Human Resources News & Insights

Huge tab for coal company following religious bias lawsuit

The current price of an employee lawsuit alleging religious discrimination? Right around $600k.

Consolidation Coal Company and its parent company, CONSOL Energy, Inc., were recently ordered to pay a total of $586,860 — including $150,000 in compensatory damages — for forcing a long-time employee to retire because they refused to accommodate his religious beliefs, the EEOC announced.

The EEOC had sued the employer in U.S. District Court for the Northern District of West Virginia after first attempting to reach a settlement through its conciliation process.

According to EEOC’s lawsuit, Beverly R. Butcher, Jr. had worked as a general inside laborer at the companies’ mine in Mannington, W.V., for over 35 years when the mining companies required employees to use a newly installed biometric hand scanner to track employee time and attendance.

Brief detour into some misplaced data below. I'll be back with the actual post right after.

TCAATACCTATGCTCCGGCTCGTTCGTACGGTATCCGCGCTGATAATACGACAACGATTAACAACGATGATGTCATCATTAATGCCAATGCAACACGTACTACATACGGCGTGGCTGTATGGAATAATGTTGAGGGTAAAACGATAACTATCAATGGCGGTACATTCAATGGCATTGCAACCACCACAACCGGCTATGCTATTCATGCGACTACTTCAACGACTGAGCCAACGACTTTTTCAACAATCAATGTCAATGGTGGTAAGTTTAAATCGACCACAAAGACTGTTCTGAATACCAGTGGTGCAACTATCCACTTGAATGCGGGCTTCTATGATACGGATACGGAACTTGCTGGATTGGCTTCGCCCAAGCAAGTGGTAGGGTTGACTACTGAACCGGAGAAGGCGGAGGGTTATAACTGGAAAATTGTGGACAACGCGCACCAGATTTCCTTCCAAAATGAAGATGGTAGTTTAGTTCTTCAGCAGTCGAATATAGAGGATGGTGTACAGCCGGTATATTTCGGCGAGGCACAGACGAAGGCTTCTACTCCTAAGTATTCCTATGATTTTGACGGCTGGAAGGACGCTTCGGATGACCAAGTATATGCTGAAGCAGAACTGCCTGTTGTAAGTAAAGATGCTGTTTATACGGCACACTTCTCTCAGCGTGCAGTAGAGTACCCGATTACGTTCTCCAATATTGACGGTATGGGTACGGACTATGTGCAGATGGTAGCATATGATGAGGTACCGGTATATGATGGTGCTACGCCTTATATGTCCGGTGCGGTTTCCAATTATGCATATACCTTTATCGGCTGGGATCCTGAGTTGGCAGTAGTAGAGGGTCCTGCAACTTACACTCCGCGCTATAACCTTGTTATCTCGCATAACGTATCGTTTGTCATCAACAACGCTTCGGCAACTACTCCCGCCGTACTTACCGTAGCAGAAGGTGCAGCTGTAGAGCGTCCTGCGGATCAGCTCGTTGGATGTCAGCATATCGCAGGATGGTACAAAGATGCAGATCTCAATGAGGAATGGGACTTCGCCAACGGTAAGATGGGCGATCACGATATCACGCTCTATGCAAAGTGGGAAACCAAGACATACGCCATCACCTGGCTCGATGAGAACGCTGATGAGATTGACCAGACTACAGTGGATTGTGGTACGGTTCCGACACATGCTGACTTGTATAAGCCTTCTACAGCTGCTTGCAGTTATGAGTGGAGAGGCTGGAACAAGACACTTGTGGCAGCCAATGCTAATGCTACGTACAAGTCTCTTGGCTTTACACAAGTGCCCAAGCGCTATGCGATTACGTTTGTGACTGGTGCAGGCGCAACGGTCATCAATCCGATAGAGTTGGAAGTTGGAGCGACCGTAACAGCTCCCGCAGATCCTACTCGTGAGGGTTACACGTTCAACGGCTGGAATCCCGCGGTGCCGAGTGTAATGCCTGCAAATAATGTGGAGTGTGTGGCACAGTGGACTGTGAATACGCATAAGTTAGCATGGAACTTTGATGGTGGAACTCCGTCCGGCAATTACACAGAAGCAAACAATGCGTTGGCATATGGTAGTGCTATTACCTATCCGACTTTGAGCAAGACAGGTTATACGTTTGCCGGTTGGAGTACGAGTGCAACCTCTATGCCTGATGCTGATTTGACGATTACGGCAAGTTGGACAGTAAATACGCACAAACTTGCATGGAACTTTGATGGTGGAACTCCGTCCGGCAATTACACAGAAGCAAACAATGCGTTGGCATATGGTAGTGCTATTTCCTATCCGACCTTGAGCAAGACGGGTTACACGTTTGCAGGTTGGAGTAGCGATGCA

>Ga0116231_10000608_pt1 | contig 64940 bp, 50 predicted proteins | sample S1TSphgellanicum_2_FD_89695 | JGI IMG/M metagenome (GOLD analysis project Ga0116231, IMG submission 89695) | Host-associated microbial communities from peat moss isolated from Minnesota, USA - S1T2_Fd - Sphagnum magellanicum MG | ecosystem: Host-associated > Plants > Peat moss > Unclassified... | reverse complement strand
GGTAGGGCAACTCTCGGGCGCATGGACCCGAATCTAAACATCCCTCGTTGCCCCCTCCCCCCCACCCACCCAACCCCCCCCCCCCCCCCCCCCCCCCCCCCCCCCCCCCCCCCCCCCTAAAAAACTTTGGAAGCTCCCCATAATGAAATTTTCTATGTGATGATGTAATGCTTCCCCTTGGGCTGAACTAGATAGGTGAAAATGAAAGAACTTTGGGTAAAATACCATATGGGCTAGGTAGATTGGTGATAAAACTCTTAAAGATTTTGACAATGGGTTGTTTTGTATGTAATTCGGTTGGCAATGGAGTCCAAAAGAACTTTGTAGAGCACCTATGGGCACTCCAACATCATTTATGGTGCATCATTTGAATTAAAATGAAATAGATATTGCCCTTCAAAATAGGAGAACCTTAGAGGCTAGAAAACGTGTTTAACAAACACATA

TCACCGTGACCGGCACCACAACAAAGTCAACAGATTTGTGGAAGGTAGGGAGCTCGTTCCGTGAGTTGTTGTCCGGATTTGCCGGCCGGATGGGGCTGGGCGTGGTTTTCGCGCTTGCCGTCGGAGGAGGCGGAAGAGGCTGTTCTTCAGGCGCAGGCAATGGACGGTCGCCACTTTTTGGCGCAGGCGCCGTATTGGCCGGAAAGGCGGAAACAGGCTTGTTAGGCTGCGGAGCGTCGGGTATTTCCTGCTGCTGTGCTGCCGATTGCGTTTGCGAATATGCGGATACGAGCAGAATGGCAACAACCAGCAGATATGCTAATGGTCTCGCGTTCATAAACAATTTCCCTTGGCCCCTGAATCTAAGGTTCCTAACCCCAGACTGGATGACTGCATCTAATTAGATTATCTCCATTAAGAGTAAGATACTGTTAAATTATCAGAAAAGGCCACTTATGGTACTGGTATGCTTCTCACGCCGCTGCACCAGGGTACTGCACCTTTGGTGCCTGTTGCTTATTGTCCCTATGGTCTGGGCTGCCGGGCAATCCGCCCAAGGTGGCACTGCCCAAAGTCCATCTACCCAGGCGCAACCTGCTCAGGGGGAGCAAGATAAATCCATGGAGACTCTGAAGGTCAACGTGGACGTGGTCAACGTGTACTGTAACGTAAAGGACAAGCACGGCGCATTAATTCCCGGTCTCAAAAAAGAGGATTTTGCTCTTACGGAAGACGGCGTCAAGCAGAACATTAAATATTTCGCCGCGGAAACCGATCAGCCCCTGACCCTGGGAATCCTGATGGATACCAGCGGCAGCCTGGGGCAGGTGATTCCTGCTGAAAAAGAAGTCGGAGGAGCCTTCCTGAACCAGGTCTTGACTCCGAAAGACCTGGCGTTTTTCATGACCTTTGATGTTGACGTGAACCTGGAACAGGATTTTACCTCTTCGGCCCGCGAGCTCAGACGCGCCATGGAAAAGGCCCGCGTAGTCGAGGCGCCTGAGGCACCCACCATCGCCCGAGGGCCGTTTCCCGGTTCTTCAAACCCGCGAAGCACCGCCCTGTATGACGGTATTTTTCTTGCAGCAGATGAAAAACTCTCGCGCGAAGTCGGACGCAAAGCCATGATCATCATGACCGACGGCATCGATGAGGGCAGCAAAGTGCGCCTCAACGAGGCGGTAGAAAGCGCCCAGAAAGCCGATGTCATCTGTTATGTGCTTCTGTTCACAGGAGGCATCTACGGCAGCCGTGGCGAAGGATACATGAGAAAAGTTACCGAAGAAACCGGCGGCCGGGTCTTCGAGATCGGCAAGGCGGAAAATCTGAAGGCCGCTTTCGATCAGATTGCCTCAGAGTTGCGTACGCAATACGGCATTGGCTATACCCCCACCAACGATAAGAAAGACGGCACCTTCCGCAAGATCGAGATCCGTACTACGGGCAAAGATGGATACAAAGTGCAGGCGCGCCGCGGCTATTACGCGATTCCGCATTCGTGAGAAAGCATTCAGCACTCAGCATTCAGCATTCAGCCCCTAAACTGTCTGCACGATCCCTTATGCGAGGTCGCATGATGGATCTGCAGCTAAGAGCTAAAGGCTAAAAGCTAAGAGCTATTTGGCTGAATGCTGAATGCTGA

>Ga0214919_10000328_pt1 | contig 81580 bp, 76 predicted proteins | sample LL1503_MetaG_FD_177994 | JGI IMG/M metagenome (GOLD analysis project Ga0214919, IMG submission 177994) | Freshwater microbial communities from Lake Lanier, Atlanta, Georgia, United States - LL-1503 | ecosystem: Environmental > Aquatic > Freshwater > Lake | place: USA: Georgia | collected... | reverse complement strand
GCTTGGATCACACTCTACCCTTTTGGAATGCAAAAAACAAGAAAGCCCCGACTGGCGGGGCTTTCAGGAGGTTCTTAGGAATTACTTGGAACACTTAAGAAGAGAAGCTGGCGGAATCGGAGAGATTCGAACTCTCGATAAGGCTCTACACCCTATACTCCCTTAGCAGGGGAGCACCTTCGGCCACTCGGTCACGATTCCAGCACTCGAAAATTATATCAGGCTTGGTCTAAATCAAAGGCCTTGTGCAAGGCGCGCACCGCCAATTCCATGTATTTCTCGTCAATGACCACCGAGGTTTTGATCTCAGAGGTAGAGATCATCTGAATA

Butcher repeatedly informed company officials that submitting to biometric hand scanning violated his sincerely held religious beliefs as an Evangelical Christian. He also wrote a letter to company officials explaining his beliefs about the relationship between hand-scanning technology and the “Mark of the Beast” and the Antichrist discussed in the New Testament’s Book of Revelation, and requesting an exemption from the hand scanning based on his religious beliefs.

In response, the mining companies refused to consider alternate means of tracking Butcher’s time and attendance and informed him he would be disciplined up to and including discharge if he refused to scan his hand, according to the lawsuit.

EEOC charged that Butcher was forced to retire because the companies refused to provide a reasonable accommodation for his religious beliefs.

Last January, a jury decided that the employer had, indeed, violated federal discrimination law. In June, a federal court conducted an evidentiary hearing to determine lost wages and benefits and injunctive relief. On Aug. 21, the court issued its damages order.

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